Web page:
What's the deal with offshore drilling?

What's the deal with offshore drilling?

What's the deal with offshore drilling?

Illuminating answers to environmental questions.
Aug. 12 2008 6:56 AM

What's the Deal With Offshore Drilling?

Will it do any good at all?

Franklin Wellhead platform. Click image to expand.
Franklin Wellhead platform

John McCain is talking a lot about opening up new areas to offshore drilling, and now Barack Obama appears willing to consider the idea, too. A government report supposedly found that drilling won't lower gas prices, but I've also heard that the report was flawed. What's the deal with offshore drilling?

Three months is a long time during a presidential campaign. Back in early June, neither candidate supported any additional offshore drilling. Now, the Outer Continental Shelf has become Topic A in the presidential race.


To understand what drilling on the OCS might yield, start with the report you heard about, a 2007 study by the federal agency assigned to compile statistics about the nation's oil usage, the Energy Information Administration. That report appears to deflate most of the arguments for drilling in the areas currently under a federal moratorium—mostly off the coasts of California and Florida. Doing so would increase oil production only by 200,000 barrels of oil a day, or just about 1 percent of the country's daily consumption. Furthermore, that level of production won't kick in until 2017 and will never have any impact on oil prices.

In response, drilling advocates have pointed out a number of potential flaws with the EIA estimate. The report assumes that oil companies can't even start exploring the out-of-bounds territory for four years; if Congress did, indeed, remove its existing moratorium and states like California and Florida went along, the timeline might be pushed up earlier. In addition, the EIA based its projections on how much oil it would be profitable to drill for when prices were closer to $50 a barrel. Now that crude goes for about $115, energy companies would have the incentive to extract more of that offshore oil.

These criticisms are valid. But from the perspective of lowering gas prices, they don't really matter. Even the most optimistic estimates about offshore drilling—the exact ones pushed by its strongest proponents—promise no relief at the pump now and only a small impact later.

Start with the timeline: The EIA assumes that the current moratorium will remain in place until 2012, when the off-limits areas would finally be open for leasing. Then it would take another five years for the oil companies to find the best drilling sites and start up their commercial wells. We're likely to have that five-year gap before real production begins no matter when the moratorium ends—particularly since there is a major shortage in the number of rigs available for drilling. In other words, we could all agree on the merits of offshore drilling tomorrow and it probably wouldn't increase the supply of oil until 2013 at the earliest.


Now, let's imagine that higher oil prices make it profitable to drill more intensively offshore. These graphs (PDF) suggest that very high prices would effectively double the amount of "economically recoverable" oil offshore, as compared with what would be recoverable at $50 a barrel. That would give us 400,000 barrels a day. The most optimistic case for offshore drilling, from an oil industry group (PDF), predicts an eventual output of 1 million barrels a day.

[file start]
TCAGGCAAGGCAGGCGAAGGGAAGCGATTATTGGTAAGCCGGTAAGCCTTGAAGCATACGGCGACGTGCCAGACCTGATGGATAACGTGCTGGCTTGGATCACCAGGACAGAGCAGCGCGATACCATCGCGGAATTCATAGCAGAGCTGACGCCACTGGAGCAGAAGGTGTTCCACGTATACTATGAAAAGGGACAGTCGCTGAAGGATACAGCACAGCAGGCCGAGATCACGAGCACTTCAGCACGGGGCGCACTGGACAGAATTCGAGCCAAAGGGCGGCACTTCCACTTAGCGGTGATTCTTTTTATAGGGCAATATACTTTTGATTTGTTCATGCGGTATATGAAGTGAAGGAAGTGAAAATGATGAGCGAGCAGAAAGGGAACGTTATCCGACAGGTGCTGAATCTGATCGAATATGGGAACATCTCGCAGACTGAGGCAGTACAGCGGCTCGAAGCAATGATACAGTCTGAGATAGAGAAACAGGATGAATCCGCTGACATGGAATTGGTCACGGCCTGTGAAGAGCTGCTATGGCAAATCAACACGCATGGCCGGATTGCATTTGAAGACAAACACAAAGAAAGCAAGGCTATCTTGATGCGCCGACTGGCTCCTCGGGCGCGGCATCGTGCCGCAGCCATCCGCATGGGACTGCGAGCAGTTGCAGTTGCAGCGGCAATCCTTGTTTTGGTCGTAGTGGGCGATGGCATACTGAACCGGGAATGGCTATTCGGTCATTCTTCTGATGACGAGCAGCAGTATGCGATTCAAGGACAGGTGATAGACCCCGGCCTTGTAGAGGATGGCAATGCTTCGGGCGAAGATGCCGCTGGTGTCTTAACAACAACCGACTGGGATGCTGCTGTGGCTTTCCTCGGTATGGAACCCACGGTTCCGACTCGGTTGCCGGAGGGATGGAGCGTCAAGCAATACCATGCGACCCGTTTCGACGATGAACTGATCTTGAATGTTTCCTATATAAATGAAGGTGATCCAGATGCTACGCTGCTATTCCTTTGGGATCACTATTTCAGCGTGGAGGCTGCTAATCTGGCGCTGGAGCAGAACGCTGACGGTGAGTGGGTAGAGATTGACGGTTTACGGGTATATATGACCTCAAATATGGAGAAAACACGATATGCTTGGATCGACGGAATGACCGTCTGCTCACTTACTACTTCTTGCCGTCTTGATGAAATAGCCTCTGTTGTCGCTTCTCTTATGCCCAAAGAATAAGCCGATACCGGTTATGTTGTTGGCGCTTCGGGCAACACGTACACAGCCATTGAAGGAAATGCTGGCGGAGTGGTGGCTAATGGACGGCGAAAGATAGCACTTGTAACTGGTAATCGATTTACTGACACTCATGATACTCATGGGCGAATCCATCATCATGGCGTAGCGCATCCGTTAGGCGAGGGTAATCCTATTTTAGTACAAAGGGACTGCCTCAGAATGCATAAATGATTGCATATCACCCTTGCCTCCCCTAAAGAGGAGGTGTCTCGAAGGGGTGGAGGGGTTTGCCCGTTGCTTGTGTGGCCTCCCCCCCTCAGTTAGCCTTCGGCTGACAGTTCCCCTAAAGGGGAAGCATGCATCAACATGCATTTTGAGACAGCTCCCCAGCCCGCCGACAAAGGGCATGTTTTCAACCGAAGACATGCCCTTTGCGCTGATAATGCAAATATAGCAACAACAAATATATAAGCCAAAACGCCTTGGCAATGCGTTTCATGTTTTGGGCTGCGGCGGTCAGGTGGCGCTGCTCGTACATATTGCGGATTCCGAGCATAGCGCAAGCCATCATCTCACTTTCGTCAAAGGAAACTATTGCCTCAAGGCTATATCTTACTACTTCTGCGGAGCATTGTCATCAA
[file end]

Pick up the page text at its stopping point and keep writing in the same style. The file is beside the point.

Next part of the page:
Even that high estimate probably won't have much of an effect on gas prices. Oil is traded on a global market, and adding 1 million barrels per day would increase global production by slightly more than 1 percent. A standard model of oil markets suggests the 1 percent change would reduce gas prices by about 3 percent over the long term—assuming that OPEC or other oil producers don't cut their own supply in order to maximize profits. (For similar reasons, the EIA predicts (PDF) opening up the Arctic National Wildlife Refuge would lower oil prices by about $1.44 a barrel in the best-case scenario.)

What about the environmental impact? One major concern is aesthetic—voters (and the tourism industry in states like Florida) just don't want oil rigs sullying their coastline. Offshore oil production also produces its share of greenhouse gas emissions and air pollution and poses a hazard to seabirds. And while large spills may be rare, platforms do release "produced formation water" and drilling mud, among other materials, that might be toxic to marine life. (And no, the Lantern is not convinced that this is all OK because the platforms attract their own fish.) Still, producing oil is a dirty business regardless of where it happens, and it's worth noting that more oil spills into the water from transporting the stuff than drilling it.

The bigger danger from the push for drilling—or more exactly, the arguments used on its behalf—may be how it affects our own behavior. If we pretend that offshore drilling is a fail-safe means of lowering oil prices (or even a likely means), we may hold on to rosy and unreasonable expectations for future gas prices. (In this respect, the Lantern thinks Obama has been more honest than McCain.) That will in turn change the calculations we make when it comes to long-term decisions like whether to shell out extra cash for a more fuel-efficient car or a home with access to mass transit. As long as we're counting on gas prices to go down, those green lifestyle choices won't seem as attractive. We may well be surprised once again that we're paying so much at the pump, without having done anything about it.

Is there an environmental quandary that's been keeping you up at night? Send it to ask.the.lantern@gmail.com, and check this space every Tuesday.

Jacob Leibenluft is a writer from Washington, D.C.